A Bosnian Serb prison camp commander who admitted to murdering and torturing Muslims under his watch has been sentenced to 23 years in prison by war crimes judges in The Hague. The tribunal found the crimes of Dragon Nikolic, who pleaded guilty earlier this year, worthy of a life sentence. But, the judges reduced his punishment because of his confession and remorse.
Judges called the crimes committed by Dragan Nikolic enormously brutal. The former metal worker commanded the Susica prison camp in eastern Bosnia, a place where some 8,000 Muslims and other non-Serbs passed through in 1992. They were held in inhumane conditions - murdered, raped, and tortured. And it was Nikolic, said Judge Wolfgang Schomburg, who served as a kind of god: the prisoners, he said, lived and died by his hand and his will.
"Not one single day and night at the camp passed by without Dragan Nikolic and others committing barbarous acts," said Judge Schomburg. "The accused brutally and sadistically beat the detainees. He would kick and punch them and use weapons such as iron bars, ax handles, rifle butts, metal knuckles, metal pipes, truncheons, rubber tubing with lead inside, lengths of wood and wooden bats to beat the detainees. One of the most chilling aspects of these acts was the enjoyment he derived from this criminal conduct."
Nikolic admitted he personally murdered nine people and tortured another five. He especially abused his power, the court found, when it came to women. He routinely picked them out from the camp and handed them over to men he knew would rape or otherwise assault them.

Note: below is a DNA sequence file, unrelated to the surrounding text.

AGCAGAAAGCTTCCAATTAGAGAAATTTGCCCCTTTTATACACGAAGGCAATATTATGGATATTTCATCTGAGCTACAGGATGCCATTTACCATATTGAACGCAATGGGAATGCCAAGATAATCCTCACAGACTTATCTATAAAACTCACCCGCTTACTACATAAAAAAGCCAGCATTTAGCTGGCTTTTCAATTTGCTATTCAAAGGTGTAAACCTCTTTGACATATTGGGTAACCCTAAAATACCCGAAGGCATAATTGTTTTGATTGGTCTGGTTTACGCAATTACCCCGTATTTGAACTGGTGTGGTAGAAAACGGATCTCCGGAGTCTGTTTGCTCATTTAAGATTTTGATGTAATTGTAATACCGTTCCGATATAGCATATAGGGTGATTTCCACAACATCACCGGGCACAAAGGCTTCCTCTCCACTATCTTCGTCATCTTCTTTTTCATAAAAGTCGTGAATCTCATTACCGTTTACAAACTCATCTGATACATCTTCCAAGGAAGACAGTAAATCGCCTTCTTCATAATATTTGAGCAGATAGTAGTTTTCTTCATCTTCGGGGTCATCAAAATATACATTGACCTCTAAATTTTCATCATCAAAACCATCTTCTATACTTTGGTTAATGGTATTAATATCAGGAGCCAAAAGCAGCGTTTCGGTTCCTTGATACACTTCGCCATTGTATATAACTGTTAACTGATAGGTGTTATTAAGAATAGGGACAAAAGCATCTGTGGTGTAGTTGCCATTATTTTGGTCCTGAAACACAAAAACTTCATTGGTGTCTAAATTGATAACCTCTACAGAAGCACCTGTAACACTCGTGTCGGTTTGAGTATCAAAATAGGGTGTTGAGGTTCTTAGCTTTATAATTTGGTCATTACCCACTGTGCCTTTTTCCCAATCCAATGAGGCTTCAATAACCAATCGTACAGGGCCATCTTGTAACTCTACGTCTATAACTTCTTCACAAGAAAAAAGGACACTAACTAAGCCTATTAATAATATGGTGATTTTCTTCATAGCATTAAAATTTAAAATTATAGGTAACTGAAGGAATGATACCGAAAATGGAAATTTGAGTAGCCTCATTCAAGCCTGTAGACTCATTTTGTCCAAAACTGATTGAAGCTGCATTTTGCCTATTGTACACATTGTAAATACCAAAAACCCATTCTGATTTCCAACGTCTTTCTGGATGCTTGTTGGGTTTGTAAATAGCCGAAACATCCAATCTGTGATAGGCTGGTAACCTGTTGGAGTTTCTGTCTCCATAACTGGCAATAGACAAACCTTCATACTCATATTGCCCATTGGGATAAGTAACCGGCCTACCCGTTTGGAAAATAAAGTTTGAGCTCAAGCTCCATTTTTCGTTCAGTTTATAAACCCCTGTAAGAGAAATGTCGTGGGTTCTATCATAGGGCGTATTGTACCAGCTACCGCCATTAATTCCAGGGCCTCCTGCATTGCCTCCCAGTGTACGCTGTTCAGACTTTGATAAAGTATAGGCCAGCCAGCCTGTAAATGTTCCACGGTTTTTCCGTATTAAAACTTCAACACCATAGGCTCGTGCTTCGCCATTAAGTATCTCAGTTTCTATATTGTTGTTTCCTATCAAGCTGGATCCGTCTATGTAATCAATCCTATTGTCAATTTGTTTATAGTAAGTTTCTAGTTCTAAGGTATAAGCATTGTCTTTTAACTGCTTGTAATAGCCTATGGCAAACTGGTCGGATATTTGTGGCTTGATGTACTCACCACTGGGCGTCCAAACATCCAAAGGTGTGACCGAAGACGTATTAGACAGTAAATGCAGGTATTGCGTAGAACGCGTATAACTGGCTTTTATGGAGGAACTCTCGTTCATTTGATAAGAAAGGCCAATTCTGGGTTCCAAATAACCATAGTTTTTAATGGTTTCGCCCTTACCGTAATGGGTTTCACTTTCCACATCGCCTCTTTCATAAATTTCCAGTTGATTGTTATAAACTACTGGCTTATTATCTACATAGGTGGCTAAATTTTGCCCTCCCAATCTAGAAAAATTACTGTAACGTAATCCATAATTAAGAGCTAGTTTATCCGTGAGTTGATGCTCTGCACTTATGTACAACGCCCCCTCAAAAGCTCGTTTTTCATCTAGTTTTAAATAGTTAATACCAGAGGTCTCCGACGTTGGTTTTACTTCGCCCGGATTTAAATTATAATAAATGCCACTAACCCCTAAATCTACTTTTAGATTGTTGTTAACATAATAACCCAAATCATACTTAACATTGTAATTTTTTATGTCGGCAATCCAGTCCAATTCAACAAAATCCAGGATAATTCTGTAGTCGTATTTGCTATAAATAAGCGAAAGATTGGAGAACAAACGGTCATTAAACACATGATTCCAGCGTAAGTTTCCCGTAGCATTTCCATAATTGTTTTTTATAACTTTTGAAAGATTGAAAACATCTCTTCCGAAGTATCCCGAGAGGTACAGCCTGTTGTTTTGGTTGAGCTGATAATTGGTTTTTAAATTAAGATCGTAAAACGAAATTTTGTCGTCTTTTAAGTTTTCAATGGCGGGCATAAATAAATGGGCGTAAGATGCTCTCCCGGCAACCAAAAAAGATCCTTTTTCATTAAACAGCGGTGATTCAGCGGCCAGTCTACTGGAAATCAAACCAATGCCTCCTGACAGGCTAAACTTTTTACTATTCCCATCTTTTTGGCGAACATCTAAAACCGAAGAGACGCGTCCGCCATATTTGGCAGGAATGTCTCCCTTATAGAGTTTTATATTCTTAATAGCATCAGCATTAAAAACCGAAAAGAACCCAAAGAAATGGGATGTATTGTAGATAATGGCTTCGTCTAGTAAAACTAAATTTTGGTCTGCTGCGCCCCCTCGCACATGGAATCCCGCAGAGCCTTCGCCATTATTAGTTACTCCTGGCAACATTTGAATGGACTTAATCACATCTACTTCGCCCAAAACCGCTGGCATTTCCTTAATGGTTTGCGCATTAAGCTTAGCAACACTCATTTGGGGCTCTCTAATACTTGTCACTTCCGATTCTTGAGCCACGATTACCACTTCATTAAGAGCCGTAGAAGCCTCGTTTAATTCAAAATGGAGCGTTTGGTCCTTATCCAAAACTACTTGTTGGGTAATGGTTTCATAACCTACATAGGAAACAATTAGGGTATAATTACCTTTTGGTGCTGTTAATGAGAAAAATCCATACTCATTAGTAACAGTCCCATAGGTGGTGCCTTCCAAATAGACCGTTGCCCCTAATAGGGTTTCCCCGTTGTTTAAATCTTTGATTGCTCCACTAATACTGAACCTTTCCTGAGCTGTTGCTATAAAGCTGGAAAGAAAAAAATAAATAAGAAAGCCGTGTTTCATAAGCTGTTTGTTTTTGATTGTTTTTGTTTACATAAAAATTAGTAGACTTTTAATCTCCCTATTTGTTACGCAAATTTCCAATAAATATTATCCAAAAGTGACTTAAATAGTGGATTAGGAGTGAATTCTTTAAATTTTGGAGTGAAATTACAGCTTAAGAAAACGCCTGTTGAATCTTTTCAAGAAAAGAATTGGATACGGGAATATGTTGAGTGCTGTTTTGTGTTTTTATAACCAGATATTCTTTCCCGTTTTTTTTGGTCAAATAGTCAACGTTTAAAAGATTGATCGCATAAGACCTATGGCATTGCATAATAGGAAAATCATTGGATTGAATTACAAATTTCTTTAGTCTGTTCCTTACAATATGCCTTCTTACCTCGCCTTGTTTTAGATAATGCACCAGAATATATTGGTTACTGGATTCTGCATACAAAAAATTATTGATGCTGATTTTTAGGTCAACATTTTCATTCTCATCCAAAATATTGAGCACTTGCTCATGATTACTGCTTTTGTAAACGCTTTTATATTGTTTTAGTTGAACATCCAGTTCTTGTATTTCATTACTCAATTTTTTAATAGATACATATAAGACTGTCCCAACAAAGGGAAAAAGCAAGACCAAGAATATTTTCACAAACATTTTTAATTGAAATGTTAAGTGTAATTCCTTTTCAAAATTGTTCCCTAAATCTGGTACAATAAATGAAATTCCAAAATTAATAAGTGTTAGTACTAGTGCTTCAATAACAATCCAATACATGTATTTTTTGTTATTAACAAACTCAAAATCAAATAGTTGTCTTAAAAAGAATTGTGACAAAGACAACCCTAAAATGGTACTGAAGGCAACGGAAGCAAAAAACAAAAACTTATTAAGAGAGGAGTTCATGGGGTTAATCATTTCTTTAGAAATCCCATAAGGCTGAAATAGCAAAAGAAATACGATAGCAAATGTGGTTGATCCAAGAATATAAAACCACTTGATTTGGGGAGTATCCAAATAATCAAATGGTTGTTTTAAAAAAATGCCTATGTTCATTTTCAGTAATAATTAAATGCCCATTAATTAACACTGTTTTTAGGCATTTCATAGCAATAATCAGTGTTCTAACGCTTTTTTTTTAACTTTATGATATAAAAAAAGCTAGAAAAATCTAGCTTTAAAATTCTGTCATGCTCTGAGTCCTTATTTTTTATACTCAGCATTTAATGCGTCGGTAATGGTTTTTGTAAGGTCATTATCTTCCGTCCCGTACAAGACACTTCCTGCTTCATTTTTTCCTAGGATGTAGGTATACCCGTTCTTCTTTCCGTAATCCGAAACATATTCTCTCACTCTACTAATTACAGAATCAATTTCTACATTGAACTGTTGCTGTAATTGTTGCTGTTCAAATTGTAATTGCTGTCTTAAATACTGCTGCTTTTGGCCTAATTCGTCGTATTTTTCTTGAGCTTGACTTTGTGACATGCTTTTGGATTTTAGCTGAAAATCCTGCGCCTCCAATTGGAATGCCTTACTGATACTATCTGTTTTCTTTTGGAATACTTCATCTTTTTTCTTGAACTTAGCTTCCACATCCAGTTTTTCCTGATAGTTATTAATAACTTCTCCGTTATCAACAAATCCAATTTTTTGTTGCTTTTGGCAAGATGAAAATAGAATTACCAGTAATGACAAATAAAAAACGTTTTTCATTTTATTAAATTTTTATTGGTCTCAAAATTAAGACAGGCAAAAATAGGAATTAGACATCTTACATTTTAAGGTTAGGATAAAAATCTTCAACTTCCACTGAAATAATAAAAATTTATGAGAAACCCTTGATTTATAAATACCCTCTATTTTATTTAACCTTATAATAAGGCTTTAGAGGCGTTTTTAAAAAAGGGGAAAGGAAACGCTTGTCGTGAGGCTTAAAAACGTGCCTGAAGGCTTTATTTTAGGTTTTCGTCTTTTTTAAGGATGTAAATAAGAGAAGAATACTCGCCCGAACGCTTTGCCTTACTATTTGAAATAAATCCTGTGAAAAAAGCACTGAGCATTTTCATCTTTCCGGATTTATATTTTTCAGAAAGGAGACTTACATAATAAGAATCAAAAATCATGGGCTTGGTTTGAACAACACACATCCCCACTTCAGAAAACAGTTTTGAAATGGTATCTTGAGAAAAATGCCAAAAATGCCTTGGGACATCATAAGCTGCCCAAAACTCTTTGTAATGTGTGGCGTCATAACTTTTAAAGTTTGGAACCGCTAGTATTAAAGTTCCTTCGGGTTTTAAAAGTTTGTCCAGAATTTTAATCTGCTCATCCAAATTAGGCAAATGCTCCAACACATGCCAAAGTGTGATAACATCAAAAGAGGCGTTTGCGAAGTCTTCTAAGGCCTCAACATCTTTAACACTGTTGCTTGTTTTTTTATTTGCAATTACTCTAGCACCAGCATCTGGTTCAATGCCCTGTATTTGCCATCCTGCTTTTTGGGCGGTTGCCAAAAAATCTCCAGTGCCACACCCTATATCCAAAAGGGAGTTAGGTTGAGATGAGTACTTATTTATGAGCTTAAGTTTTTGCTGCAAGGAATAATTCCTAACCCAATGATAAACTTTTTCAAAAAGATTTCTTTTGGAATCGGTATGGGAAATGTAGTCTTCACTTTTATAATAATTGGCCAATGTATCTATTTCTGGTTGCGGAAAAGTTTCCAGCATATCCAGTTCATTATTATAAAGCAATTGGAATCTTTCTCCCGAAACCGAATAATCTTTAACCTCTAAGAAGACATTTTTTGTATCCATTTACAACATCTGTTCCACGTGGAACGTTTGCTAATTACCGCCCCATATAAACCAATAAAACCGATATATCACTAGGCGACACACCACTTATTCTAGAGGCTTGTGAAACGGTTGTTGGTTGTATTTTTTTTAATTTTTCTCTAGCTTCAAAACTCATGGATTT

And he further degraded them at his whim, making them wash and rub cream into his feet. Judges said the inmates were akin to slaves, their torture so bad that it basically amounts to attempted murder.
Nikolic was the first man indicted by this tribunal nine years ago.
Although on the run for six years before being arrested - and then denying the charges in court - Nikolic eventually pleaded guilty to murder, rape, persecution and torture.
Prosecutors asked for a 15-year sentence. But judges, citing what they called the systematic sadism of Nikolic's crimes, said that wouldn't be just. They said Nikolic would have received a life sentence if it hadn't been for his guilty plea, remorse and cooperation with prosecutors. And they noted that the crimes he admitted to were the first public account of what took place at Susica, helping to establish the truth of what happened there.
But in handing down Nikolic's 23-year sentence, the court said there were simply too many victims and too many crimes committed over too long a time.